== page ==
Protecting Youth Against the Adverse Effects of Peer Victimization: Why Do Parents Matter?

Karen D Rudolph, Jennifer D. Monti, Haina Modi, Wing Yan Sze, Wendy Troop-Gordon

Research output: Contribution to journalArticle

Abstract

Exposure to peer victimization is associated with a variety of adverse outcomes but there is individual variability in its effects, suggesting the need to identify why some youth are resilient in the face of victimization. This research examined whether (a) high-quality parent-child relationships protect youth against the effects of peer victimization on psychopathology (antisocial behavior and depressive symptoms); and (b) mitigation of social risks (deviant peer group affiliation and social helplessness) accounts for the protective effects of high-quality parent-child relationships. Youths (N = 636; 338 girls, 298 boys; Mage in 5th grade = 10.94; SD = 0.36) and their teachers completed survey measures at three annual waves across the transition to middle school (5th - 7th grade). Path analyses indicated that high-quality parent-child relationships attenuated the effects of pre-transition victimization on post-transition antisocial behavior, depressive symptoms, and social risks, with some effects differing by gender. As predicted, results suggested that the protective effect against antisocial behavior may operate through mitigated deviant peer group affiliation. This research identifies one key protective factor that contributes to resilience among victimized youth and suggests the importance of incorporating parental support into prevention programs for victimized youth.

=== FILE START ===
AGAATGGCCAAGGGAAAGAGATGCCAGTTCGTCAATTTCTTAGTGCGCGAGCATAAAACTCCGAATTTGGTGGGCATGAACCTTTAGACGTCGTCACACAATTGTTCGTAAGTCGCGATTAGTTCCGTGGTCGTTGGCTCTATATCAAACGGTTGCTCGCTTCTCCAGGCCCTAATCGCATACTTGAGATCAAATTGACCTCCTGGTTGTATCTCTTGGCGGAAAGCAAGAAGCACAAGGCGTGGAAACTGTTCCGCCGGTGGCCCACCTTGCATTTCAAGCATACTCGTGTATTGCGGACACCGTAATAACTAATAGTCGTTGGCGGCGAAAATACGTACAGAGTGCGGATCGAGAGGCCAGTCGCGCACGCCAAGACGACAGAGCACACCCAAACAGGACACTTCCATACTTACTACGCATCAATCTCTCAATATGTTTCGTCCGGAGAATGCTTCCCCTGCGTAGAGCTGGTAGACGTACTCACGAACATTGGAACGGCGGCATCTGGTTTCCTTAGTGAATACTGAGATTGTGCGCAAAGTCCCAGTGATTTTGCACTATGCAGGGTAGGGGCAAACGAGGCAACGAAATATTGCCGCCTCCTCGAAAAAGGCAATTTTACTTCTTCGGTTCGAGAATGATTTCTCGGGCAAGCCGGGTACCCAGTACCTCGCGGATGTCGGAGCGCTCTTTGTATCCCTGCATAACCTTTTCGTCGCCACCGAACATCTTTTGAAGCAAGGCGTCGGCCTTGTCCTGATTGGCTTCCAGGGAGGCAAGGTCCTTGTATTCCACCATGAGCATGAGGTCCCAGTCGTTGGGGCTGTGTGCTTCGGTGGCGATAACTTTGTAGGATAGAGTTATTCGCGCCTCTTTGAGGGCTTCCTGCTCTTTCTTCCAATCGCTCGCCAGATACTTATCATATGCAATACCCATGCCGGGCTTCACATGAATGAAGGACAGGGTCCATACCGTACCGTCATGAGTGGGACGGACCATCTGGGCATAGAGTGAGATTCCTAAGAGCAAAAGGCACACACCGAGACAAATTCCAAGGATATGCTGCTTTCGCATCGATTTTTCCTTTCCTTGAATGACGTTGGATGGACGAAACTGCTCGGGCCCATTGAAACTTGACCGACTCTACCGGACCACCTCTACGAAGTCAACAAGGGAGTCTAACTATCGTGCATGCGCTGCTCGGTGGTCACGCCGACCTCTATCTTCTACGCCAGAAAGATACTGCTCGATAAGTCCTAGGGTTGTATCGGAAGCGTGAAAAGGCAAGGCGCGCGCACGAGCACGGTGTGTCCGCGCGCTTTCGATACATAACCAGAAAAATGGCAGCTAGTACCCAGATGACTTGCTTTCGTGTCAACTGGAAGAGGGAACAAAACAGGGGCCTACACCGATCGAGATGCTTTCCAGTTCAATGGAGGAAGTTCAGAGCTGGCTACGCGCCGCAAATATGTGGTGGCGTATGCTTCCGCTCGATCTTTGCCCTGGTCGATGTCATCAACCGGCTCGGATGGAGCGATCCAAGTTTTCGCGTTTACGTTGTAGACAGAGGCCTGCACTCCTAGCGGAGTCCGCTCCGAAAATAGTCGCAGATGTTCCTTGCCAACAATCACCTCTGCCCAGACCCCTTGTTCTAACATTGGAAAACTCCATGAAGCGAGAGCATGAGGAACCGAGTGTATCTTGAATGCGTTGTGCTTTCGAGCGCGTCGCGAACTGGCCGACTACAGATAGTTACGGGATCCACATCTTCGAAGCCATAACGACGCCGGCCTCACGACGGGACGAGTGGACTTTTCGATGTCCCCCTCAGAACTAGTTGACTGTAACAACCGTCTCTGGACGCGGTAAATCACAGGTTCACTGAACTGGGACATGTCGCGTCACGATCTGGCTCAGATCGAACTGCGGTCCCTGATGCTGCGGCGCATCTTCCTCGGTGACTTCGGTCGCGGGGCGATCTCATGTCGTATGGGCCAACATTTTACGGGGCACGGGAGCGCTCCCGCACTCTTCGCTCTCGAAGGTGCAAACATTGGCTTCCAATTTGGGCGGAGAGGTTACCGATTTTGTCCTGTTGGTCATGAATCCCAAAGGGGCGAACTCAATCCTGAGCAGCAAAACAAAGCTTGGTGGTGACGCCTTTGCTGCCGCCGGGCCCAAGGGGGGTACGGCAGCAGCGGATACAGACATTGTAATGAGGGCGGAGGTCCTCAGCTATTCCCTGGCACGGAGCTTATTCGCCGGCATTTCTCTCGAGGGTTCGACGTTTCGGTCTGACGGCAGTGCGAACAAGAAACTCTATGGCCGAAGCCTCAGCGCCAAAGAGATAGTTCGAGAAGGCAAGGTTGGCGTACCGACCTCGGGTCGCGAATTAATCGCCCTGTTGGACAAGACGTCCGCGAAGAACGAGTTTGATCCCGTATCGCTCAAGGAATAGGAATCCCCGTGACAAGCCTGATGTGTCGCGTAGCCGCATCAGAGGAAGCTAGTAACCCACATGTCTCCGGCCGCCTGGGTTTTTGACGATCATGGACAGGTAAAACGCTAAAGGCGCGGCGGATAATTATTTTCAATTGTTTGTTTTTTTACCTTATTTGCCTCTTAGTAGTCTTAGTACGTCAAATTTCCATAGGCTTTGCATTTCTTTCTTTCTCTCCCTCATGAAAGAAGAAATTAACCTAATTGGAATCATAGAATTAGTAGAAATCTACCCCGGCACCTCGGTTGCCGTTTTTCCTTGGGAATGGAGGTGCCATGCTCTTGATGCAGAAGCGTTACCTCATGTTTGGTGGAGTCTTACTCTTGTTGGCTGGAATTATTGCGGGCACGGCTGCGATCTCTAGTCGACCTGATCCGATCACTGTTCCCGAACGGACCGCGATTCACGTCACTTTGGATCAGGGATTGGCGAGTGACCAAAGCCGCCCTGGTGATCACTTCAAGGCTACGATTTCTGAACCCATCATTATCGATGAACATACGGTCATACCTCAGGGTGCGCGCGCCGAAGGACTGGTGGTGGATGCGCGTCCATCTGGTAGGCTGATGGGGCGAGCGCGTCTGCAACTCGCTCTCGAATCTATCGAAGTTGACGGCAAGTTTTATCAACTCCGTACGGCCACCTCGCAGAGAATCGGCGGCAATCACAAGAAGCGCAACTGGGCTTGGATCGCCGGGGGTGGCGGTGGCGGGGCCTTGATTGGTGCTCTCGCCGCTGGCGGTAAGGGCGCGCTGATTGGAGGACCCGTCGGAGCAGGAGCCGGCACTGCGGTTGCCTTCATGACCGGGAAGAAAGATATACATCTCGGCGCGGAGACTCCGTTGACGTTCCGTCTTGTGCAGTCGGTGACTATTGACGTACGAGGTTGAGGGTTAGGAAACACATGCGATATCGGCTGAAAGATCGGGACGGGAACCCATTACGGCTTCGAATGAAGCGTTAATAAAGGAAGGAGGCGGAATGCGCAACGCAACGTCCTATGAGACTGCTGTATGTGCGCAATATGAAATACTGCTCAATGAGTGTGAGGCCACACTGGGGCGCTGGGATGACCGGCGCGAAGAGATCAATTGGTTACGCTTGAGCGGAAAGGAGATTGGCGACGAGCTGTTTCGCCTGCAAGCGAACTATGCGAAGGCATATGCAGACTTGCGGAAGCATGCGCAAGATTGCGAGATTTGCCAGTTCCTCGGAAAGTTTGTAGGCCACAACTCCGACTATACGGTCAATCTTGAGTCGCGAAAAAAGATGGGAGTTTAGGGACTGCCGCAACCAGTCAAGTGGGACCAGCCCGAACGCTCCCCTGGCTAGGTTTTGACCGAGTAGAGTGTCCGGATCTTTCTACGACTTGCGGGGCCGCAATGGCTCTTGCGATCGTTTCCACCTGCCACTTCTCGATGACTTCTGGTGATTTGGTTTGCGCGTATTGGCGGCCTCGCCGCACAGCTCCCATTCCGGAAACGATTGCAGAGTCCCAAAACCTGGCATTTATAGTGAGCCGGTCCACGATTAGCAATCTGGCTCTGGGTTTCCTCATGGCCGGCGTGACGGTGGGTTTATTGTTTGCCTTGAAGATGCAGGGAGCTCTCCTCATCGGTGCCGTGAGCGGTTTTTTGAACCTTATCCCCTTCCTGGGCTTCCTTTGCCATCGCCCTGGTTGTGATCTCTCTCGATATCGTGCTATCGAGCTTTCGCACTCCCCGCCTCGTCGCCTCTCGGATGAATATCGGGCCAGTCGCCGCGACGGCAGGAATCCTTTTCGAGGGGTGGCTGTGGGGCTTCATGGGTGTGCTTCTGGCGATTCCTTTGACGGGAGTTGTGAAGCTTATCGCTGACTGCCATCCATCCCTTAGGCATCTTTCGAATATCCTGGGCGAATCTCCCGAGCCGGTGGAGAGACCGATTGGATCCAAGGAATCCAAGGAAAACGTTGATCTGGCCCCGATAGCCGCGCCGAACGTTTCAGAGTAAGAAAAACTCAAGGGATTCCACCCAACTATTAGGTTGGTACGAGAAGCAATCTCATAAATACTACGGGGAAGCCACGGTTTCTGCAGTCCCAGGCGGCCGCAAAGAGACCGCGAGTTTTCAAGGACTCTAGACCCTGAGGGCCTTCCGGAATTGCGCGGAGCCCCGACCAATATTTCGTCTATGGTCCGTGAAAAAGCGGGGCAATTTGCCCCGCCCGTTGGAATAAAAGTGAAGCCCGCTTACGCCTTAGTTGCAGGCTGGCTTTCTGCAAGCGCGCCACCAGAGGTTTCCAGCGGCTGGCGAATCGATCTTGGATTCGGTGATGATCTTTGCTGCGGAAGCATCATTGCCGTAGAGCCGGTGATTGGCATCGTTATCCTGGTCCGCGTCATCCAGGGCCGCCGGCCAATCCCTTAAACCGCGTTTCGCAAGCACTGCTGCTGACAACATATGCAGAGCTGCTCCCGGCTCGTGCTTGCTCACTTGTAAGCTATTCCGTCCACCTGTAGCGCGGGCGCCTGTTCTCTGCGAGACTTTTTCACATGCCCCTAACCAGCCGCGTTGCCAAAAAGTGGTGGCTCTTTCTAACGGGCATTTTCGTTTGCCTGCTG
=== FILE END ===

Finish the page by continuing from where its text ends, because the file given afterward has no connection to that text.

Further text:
Original languageEnglish (US)
JournalJournal of Abnormal Child Psychology
DOIs
StateAccepted/In press - Jan 1 2019

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Crime Victims
Parent-Child Relations
Parents
Peer Group
Depression
Psychopathology
Research

Keywords

  • Antisocial behavior
  • Depression
  • Parent-child relationships
  • Peer victimization

ASJC Scopus subject areas

  • Developmental and Educational Psychology
  • Psychiatry and Mental health

Cite this

Protecting Youth Against the Adverse Effects of Peer Victimization : Why Do Parents Matter? / Rudolph, Karen D; Monti, Jennifer D.; Modi, Haina; Sze, Wing Yan; Troop-Gordon, Wendy.

In: Journal of Abnormal Child Psychology, 01.01.2019.

Research output: Contribution to journalArticle

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